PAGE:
Cassie crept halfway down the stairs, looking drawn and tired, older in that moment than the ghost that Edward had just seen. She peered over the banister. ‘What are you doing Edward?’ she said. ‘What’s happened? You know I’m not feeling well.’ She had one hand holding her dressing gown tightly closed, the other ruffling through her short hair.
Edward bent down to pick up the mug. He lifted it up to show her. ‘I just dropped this is all,’ he said.
‘Please just keep the noise down?’ Cassie turned and crept back up the stairs. ‘And let me die in peace.’
Edward wanted to tell her that the ghost was back, that the ghost was her. That she wasn’t going to die, not yet anyway, at least not until her hair had grown out and she’d put on a few pounds. Not until she owned a pink tweed coat and a soft leather briefcase that she kept at the bottom of the stairs. Not until she was happy again. But in his shock he said nothing, just listened to Cassie’s footsteps in the bedroom above him, and he kept his encounter with the ghost to himself.
A week after their argument in the kitchen, Cassie finally finished the order of little yellow vases for The Glass House. They were delivered just in time for Easter, and Sally put some of them in the window, stuffed with mini daffodils. But few sold, and the glaze of tiny blue eggs meant that they wouldn’t sell well beyond the Easter weekend. A week later they were marked down in price. Sally didn’t place another order, and while she was friendly when Cassie visited the shop, Friday coffee faded out in a wave of weekly excuses. It occurred to Cassie that people did not always tell you what they thought of you, but, whether they intended to or not, they always showed you.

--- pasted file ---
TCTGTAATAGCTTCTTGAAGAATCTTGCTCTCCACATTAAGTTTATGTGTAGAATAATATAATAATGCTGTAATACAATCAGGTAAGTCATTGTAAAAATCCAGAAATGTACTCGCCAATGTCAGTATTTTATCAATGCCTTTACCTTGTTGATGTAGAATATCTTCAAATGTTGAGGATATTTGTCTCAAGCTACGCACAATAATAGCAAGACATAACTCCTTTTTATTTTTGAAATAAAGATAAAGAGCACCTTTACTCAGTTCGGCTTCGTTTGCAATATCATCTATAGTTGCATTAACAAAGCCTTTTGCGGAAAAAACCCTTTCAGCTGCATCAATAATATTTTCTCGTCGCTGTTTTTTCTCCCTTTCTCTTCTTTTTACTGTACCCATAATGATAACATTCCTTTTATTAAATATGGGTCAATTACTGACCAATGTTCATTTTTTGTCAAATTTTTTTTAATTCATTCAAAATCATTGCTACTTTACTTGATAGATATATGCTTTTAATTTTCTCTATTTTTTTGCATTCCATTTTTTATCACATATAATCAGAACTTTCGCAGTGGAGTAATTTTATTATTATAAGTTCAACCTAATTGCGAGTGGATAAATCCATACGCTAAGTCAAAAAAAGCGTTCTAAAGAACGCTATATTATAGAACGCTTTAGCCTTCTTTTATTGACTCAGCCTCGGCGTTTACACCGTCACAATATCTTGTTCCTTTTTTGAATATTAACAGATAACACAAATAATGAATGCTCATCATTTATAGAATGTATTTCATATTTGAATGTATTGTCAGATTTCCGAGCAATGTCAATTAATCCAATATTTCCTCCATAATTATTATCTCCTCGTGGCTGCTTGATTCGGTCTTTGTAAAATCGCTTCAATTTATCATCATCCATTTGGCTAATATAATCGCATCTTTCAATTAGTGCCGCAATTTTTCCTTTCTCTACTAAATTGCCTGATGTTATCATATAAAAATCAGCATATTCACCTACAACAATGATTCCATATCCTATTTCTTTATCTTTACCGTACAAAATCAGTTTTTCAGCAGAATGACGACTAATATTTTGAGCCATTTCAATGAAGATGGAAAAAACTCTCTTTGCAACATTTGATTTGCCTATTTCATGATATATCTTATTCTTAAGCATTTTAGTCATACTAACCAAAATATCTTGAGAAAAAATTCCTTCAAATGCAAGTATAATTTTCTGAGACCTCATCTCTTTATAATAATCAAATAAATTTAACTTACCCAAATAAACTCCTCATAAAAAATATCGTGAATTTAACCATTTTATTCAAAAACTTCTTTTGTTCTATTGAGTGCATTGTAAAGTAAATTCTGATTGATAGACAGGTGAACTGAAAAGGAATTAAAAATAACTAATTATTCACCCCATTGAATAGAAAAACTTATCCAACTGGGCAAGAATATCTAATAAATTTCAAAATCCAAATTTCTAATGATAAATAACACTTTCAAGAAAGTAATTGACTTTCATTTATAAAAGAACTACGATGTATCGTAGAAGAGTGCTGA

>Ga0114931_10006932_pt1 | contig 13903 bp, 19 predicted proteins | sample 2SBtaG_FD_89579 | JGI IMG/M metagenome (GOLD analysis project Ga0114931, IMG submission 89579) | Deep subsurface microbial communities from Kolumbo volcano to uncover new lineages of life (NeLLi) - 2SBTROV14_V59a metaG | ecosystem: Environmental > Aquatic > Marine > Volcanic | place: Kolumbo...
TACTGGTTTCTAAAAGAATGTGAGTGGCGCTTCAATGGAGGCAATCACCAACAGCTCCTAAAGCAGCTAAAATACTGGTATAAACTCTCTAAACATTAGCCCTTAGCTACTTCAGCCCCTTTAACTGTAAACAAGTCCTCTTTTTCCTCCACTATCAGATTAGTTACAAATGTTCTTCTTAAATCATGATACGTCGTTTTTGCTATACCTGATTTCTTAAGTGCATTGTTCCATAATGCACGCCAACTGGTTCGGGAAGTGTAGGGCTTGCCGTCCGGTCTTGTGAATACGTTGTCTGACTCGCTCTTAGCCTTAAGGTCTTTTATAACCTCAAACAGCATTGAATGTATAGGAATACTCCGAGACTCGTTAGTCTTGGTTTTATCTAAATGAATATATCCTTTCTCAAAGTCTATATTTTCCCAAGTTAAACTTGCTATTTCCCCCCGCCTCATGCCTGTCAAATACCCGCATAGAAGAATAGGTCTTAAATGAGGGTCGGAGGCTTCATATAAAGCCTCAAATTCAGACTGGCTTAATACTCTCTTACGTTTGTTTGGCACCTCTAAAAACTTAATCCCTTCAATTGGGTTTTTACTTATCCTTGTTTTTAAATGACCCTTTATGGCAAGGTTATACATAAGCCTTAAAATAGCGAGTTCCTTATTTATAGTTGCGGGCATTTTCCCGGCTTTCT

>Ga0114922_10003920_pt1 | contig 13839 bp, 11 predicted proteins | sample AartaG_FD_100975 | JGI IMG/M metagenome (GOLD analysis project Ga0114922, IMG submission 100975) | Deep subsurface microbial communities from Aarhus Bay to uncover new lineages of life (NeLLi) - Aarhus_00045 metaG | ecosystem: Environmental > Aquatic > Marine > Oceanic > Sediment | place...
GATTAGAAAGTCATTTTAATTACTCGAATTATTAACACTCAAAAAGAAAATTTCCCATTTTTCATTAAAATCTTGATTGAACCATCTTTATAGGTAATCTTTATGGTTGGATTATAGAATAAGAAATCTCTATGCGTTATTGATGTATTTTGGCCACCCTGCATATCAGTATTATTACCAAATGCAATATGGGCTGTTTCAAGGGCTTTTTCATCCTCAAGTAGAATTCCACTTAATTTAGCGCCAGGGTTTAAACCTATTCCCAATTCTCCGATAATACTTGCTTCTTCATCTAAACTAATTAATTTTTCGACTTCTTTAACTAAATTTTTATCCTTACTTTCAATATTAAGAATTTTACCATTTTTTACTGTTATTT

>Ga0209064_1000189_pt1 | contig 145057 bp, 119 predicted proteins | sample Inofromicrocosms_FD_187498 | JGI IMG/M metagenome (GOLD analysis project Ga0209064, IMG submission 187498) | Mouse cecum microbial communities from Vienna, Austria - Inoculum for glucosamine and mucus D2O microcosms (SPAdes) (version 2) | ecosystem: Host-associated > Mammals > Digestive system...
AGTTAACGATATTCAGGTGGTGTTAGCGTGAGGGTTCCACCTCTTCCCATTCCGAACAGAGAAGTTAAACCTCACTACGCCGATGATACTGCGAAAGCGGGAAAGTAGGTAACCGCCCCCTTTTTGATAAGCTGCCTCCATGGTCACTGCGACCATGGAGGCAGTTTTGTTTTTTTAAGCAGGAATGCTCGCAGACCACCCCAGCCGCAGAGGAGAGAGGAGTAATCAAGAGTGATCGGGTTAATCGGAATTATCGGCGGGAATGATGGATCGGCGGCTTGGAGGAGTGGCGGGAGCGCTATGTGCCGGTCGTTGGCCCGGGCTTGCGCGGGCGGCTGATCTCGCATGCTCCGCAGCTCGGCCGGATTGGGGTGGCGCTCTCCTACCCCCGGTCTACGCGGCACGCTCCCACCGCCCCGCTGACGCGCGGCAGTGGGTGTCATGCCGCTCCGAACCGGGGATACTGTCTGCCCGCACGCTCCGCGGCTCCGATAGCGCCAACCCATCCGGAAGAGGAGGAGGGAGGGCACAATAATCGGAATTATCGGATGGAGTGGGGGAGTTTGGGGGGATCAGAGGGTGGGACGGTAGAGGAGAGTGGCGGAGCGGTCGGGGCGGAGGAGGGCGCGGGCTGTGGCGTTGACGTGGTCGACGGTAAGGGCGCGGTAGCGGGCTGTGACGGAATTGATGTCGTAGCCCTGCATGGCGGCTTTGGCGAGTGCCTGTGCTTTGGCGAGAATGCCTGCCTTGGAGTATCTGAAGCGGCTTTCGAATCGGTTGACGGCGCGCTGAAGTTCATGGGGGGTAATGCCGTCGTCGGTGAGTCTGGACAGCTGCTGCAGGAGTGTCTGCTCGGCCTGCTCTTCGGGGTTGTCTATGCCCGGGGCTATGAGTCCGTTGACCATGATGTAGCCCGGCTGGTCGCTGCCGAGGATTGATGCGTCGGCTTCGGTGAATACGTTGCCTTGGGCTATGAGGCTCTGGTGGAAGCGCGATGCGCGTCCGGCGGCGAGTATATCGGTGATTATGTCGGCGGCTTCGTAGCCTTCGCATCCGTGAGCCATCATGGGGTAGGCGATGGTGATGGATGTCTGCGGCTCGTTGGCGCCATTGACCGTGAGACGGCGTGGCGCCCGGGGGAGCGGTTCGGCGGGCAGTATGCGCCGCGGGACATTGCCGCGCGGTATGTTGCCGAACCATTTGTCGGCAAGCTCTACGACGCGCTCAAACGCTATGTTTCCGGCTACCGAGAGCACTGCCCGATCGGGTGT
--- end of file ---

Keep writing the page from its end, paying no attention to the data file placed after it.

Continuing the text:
She moved from vases to bowls, and by the end of the Summer had managed to secure a new contract with another shop in the village called Artique. But there was no advance this time, no credit on trust. Just busy days spent in the studio at the bottom of the garden, working harder on her pottery than she’d ever done. Long Summer days Edward spent alone in the house, except when he was with the ghost.
It happened every few months, and it always happened the same, but there was no pattern he could discern, no day of the week or time of the day that he could predict that she would appear. And so he would see her by chance, the vantage point changing depending on where in the house he was, where in the scene he happened to cut in.
Only once had he seen it play out in its entirety, when he happened to be descending the stairs and had seen the ghost come through the closed front door as if it was open.
He’d watched from the midpoint of the stairs as Cassie’s ghost walked into the hallway, gave a sideways glance at the wall beside the front door, and then threw her briefcase by the post at the bottom of the stairs. He watched from above as she walked towards the kitchen. He had seen the scene from this point many times before: from the front door, from the hallway, once when he was deep in the garden and had looked up from the lawnmower and seen her through the kitchen window, standing at the sink.